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ZeBrownie

Were the F5 ticket prices really worth it?

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Guest Sao_Bento

I can't say that I was ever planning on going, but when the "by invitation only" party stuff started going around, it definitely left a bad taste in my mouth.

 

Edit: to be clear, Justin has been a top notch contributor to the motion graphics community as a whole, mograph.net included. I hold him in high regard, but in this day and age, I think it's fair to question the value of conferences, regardless of who the organizers might be.

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For what it's worth - from the F5 website:

 

"1. OUR VALUES

Full disclosure: We don’t make any money from this. In fact, we only allow two sponsors, and we keep our ticket prices to an absolute minimum. This isn’t about money. It’s about community and creativity.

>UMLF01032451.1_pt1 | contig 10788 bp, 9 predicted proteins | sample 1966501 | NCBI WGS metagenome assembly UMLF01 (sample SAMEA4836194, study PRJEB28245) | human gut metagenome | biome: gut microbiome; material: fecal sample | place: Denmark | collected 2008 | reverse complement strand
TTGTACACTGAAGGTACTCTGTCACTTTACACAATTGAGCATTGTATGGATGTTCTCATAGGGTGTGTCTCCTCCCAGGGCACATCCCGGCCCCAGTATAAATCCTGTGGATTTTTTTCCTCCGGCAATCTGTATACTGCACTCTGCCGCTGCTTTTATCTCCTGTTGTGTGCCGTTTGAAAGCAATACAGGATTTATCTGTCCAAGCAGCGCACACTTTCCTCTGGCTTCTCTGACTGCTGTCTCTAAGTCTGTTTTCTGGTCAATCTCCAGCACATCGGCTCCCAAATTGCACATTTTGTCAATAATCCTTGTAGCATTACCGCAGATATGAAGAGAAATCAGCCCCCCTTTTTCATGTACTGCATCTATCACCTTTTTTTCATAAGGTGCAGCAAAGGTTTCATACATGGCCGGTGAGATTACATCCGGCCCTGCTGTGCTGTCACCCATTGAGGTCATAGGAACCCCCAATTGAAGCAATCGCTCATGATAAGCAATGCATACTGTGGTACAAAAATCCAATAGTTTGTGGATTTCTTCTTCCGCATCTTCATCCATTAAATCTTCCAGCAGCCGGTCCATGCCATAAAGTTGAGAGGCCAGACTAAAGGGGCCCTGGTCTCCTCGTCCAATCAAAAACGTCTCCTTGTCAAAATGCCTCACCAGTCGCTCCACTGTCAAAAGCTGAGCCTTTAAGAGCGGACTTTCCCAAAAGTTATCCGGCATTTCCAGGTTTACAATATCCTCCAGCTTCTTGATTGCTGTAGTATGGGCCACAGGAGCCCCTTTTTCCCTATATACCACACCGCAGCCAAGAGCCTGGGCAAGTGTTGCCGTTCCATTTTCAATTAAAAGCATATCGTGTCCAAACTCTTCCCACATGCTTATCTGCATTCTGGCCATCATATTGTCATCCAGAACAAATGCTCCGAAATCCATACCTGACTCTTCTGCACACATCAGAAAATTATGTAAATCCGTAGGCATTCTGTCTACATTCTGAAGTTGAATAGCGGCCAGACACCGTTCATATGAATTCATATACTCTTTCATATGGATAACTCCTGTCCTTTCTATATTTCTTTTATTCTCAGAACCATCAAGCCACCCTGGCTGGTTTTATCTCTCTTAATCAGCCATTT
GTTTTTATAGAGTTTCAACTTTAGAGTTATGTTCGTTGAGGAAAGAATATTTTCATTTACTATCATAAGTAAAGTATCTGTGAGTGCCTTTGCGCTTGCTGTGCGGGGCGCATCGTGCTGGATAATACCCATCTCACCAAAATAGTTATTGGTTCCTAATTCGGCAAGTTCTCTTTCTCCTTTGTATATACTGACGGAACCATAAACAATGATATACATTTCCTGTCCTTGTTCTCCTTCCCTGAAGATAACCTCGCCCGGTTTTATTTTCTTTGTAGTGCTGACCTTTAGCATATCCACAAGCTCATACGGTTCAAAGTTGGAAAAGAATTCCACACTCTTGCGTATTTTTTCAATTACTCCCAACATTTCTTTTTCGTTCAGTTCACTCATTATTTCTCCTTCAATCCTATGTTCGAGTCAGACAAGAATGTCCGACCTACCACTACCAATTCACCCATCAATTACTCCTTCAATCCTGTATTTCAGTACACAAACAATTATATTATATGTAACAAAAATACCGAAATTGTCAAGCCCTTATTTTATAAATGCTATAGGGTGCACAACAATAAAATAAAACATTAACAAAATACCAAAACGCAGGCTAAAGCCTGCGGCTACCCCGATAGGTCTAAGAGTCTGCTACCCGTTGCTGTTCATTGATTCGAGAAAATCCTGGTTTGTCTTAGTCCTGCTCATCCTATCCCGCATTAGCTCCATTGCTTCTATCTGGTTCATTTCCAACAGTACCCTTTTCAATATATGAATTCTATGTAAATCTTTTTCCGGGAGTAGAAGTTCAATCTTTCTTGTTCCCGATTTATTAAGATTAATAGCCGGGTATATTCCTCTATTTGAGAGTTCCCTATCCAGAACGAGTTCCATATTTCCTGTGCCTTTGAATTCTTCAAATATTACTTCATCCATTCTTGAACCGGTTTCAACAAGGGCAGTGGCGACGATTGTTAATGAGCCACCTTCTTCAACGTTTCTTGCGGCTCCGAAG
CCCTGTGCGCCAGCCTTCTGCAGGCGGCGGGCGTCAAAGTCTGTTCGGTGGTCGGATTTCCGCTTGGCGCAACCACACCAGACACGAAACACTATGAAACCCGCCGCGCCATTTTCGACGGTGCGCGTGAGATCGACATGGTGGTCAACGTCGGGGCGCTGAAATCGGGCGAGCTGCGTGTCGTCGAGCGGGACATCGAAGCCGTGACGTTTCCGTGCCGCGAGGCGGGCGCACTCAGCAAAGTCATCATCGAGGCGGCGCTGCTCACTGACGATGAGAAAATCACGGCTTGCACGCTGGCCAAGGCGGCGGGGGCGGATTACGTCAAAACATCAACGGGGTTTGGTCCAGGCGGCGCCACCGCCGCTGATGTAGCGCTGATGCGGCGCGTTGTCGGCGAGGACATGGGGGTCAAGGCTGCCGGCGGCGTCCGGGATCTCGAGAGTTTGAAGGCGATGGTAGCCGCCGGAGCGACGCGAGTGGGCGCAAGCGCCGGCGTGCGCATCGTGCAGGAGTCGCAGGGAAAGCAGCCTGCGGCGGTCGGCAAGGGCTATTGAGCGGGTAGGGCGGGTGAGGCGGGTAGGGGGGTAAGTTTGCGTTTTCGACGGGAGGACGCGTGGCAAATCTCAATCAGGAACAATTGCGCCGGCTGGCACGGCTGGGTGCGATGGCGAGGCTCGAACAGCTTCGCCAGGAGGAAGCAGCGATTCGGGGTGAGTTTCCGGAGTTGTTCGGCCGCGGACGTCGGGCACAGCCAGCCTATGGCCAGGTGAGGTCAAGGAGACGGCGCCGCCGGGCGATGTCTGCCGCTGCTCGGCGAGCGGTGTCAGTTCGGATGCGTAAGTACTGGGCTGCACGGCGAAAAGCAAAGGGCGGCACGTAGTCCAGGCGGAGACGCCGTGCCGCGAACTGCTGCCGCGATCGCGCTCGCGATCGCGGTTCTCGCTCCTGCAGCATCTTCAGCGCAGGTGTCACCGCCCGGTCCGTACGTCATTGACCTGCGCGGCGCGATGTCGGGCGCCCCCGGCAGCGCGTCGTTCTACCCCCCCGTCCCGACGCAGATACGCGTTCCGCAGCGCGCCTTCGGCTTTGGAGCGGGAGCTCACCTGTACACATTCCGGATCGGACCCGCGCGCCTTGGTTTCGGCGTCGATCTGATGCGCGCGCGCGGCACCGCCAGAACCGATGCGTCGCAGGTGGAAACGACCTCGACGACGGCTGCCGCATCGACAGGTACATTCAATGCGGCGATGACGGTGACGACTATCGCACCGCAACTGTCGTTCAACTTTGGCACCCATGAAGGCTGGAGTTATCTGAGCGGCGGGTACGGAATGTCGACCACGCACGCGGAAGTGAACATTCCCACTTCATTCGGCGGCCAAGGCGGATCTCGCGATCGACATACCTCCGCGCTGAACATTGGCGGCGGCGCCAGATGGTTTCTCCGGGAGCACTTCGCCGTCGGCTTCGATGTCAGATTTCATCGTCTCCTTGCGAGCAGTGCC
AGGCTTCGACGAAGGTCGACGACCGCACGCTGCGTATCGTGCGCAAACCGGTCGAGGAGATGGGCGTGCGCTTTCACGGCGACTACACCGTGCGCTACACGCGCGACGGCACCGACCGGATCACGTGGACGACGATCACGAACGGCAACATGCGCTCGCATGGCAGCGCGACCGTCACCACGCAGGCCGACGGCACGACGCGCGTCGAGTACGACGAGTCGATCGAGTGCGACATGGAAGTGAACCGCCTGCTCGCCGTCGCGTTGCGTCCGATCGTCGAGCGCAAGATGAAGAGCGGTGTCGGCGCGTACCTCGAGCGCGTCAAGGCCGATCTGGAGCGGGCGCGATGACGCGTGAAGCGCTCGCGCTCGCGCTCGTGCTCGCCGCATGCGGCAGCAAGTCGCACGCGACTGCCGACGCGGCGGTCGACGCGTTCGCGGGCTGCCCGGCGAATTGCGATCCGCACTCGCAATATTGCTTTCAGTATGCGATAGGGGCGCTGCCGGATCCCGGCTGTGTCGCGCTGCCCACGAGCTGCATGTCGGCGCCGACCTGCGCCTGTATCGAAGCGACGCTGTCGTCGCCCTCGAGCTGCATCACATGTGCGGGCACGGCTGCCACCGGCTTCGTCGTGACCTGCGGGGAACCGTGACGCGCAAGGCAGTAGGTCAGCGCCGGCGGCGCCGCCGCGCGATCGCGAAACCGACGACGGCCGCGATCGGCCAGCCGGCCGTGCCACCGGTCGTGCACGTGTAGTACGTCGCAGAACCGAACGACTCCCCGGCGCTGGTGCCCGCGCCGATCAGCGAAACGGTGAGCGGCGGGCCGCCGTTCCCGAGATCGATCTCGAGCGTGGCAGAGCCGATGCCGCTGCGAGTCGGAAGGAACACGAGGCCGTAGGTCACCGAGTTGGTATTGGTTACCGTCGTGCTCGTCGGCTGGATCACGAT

Seriously. That’s not bullsh*t. We mean it.

 

We also don’t pay speaker fees, and we don’t allow agencies, studios or reps to sponsor the event. Purity matters. We don’t want dollar signs clouding anyone’s judgment."

 

 

I for one, would have loved to attend if I could. I'd love to hear some feedback from actual attendees...

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Hey guys,

 

The event was great. It wasn't a typical "motion graphics festival" by any means. There was alot of great discussion going on. Nuclear weapons, creepy teenager photography, architecture, and experience design. I actually met more programmers and artists than i did motion graphics designers (aside from the people i knew).

 

I did a short film for the conference and "keyframed my way out of a paper bag" for it, also I attended the private party that was mostly for people that helped put it on, and developed content for the show that (by the way Sao, were paid zero dollars).